New Year's resolutions: Time to get financially fit
January is a time of for implementing New Year’s resolutions. With that in mind, it would be wise to make a plan to kick bad financial habits so that your home ownership dreams can come true.
The holidays are over and many South Africans are waking up to the sober reality which January always seems to bring. It’s the time of year when the costs of the Christmas festivities are trickling through, annual policy increases are beginning to kick in and back to school expenses are being brought to bear. Yes, it’s an expensive time for many and if the experts are to be believed, things aren’t going to get easier any time soon.
Several elements are casting a pall over 2018’s prospects. These include, amongst others, the severe drought in the Western Cape, a lack of jobs, a weak Rand, the possibility of an increase in VAT, the fuel levy, taxes, municipal rates and utilities tariffs and a lack of confidence in the economy as a whole brought about by political uncertainty..
On balance, it would appear that there will be very little room for manoeuvering in 2018. For those who over-spent during the festive season, there is even less room to do so as they are now on the back foot straight off the bat. Broadly, what this all means for the residential property market is that demand and house price growth will be low and many buyers will probably seek out more affordable, “no-frills” properties going forward.
Bleak though the outlook may appear, January is also a time of renewal and implementing New Year’s resolutions. In keeping with this tradition and with the current economic climate in mind, it would be wise to make a plan to kick bad financial habits. Additionally, if you are planning on becoming a home owner in 2018, now is the time to start putting money towards a deposit and other related property costs.
The following are just a few tips to consider on your road to becoming more financially fit in 2018:
- Save first, spend second. Structure your finances in such a way that a portion of your salary goes towards savings every month. The easiest way to go about this is to set up a debit order which deducts an allotted amount at the beginning of the month. That way, the temptation to spend money which should have gone towards savings is eliminated.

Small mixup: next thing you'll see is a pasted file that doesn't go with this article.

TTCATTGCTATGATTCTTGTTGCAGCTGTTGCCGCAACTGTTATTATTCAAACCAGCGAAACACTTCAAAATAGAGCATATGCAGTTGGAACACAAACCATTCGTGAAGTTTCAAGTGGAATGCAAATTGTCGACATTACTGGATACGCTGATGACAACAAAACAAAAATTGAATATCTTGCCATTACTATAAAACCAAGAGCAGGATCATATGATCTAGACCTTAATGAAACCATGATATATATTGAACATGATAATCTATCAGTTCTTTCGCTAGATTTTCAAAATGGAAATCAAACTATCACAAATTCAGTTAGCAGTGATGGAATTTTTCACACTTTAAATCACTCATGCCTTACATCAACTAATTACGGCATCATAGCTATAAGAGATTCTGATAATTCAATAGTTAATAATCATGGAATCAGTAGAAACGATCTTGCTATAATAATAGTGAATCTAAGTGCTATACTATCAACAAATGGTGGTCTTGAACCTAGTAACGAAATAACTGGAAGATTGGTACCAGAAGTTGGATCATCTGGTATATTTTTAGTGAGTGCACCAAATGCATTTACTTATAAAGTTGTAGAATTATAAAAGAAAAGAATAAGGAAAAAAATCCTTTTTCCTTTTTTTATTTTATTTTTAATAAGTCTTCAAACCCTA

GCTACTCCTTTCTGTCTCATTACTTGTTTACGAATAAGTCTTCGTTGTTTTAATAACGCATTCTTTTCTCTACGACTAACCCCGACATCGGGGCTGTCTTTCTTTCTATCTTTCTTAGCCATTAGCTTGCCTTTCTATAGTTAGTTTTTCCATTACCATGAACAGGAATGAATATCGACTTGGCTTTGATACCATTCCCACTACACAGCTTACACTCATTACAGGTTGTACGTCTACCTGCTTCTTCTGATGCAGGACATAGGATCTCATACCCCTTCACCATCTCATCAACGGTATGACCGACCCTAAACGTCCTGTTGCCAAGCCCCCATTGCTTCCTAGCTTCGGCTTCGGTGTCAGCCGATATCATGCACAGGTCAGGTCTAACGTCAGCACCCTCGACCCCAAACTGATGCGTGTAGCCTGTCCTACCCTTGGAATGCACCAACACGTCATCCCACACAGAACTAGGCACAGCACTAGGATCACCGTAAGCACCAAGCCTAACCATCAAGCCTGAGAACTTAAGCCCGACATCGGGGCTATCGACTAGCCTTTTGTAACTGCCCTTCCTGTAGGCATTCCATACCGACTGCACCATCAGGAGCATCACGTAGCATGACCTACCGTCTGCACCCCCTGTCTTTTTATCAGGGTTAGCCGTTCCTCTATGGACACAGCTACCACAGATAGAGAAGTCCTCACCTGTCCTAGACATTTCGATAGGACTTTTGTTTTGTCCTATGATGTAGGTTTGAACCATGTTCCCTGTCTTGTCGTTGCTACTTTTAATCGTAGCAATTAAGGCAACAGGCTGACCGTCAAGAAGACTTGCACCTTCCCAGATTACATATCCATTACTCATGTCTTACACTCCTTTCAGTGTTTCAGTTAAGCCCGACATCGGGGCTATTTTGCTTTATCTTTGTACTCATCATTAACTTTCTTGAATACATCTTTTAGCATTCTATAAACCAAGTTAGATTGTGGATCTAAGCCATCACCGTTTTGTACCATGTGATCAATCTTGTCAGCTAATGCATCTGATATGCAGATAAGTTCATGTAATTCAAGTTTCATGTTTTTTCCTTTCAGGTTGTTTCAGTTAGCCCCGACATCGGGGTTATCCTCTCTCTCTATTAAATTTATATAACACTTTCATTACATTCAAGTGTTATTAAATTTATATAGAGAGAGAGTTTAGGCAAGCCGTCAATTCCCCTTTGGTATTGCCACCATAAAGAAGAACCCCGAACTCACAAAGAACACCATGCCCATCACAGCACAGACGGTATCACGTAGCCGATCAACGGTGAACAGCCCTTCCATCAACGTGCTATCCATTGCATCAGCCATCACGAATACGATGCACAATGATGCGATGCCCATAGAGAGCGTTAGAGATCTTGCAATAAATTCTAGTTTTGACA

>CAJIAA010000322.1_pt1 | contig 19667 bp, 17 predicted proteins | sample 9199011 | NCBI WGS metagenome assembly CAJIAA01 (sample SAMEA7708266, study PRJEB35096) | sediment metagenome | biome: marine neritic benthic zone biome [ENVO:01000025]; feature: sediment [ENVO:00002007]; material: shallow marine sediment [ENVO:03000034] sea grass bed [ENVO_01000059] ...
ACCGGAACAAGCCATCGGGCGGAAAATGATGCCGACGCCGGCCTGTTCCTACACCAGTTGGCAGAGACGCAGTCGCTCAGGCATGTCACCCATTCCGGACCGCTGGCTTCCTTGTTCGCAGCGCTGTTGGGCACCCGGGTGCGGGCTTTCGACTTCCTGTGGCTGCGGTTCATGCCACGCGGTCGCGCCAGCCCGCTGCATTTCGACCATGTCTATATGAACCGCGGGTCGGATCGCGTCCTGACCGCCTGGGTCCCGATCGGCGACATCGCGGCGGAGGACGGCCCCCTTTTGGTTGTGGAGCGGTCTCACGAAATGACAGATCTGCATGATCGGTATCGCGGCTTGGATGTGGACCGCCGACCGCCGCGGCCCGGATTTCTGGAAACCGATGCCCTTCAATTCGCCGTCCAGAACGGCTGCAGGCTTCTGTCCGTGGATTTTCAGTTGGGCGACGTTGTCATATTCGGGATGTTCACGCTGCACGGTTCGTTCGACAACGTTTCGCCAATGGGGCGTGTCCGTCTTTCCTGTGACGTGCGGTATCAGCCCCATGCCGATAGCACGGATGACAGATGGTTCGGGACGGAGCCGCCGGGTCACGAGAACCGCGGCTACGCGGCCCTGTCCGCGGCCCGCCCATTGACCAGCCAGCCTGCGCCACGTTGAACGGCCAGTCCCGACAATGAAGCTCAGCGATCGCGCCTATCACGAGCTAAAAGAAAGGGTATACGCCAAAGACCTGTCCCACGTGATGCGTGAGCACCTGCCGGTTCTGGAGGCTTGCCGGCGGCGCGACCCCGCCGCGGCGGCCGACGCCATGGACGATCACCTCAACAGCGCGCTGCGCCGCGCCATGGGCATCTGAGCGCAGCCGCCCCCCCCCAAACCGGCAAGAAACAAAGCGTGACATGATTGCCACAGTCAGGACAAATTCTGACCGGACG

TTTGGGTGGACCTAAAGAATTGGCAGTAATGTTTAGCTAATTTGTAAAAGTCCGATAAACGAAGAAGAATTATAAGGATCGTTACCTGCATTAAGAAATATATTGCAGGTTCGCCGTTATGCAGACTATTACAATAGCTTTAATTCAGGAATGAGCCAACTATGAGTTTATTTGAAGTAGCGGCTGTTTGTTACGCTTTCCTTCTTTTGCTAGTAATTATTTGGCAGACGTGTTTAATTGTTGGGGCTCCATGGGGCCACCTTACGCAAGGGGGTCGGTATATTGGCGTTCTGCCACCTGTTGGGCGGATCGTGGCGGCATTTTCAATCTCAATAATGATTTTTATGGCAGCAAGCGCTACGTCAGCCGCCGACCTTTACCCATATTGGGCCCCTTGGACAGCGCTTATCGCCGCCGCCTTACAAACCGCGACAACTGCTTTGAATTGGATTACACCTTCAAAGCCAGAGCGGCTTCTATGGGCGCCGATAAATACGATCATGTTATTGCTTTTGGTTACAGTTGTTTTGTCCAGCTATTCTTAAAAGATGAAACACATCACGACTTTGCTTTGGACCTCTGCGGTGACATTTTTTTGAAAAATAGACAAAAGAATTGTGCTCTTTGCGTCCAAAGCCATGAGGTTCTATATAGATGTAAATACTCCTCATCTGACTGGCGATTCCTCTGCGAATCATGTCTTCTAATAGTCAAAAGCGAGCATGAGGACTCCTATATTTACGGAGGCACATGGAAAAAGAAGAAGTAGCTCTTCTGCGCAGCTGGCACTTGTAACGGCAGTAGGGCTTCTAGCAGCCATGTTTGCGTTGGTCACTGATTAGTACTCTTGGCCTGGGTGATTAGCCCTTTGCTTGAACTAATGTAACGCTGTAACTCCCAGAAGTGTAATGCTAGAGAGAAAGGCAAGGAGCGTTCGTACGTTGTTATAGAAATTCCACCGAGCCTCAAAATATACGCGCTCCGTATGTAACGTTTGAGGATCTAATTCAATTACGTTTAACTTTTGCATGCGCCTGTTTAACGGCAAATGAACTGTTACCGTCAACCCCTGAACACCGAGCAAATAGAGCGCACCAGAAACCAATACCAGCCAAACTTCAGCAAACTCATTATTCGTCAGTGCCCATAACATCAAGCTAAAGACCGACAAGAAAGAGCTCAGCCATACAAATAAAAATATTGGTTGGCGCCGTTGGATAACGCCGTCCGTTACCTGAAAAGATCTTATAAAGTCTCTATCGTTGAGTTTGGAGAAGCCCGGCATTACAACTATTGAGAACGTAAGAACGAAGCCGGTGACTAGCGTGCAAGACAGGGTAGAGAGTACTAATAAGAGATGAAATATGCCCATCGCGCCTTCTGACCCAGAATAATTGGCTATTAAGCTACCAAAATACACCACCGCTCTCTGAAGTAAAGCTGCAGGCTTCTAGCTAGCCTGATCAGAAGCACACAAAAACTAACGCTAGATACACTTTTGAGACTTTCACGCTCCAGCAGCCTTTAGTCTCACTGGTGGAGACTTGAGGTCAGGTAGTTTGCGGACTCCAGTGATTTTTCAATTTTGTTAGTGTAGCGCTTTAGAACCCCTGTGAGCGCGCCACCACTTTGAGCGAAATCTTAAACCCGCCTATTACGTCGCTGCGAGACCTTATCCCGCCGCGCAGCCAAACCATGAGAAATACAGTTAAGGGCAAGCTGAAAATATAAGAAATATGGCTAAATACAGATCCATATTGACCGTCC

- Make do. South Africans are notorious for purchasing expensive brand name items, clothes and cars they can’t afford in a bid to keep up appearances. Step back, re-assess your position and make do with what you have. There’s no point spending money you don’t have simply to impress others.
- Re-assess your costs: If possible, look at different medical aid options and shop around for car and property insurance. Attempt to use less water and electricity, eat at home more, watch your communications costs and keep an eye out for bargains when grocery shopping. It all adds up.
- Seek help.If you do find yourself in financial difficulty, don’t ignore the issue. Talk to your bank and make use of debt review services.
- Sell stuff you don't need. Most banks require a fairly sizeable deposit in order to grant a home loan. One way to kick start or boost your deposit fund is to look around your house and consider selling unused items such as your old exercise bike, books or kitchen appliances via classified websites such as Bidorbuy. You could also unlock some cash at outlets such as Cash Converters which purchase just about anything.
- Make a plan to pay off your credit cards, especially the ones which carry the highest interest rate.
- Cut out the luxuries. Although difficult to do, it really can pay to trim the fat. Start by eliminating or decreasing one luxury at a time such as alcohol and then gradually move on to other ‘luxuries’ such as takeaway coffees or expensive prepared meals from Woolworths and the like.
It’s going to be a tough year but by being objective and sticking to your resolution to become more financially fit, it is possible to ride out the storm and make 2018 the year you get ahead.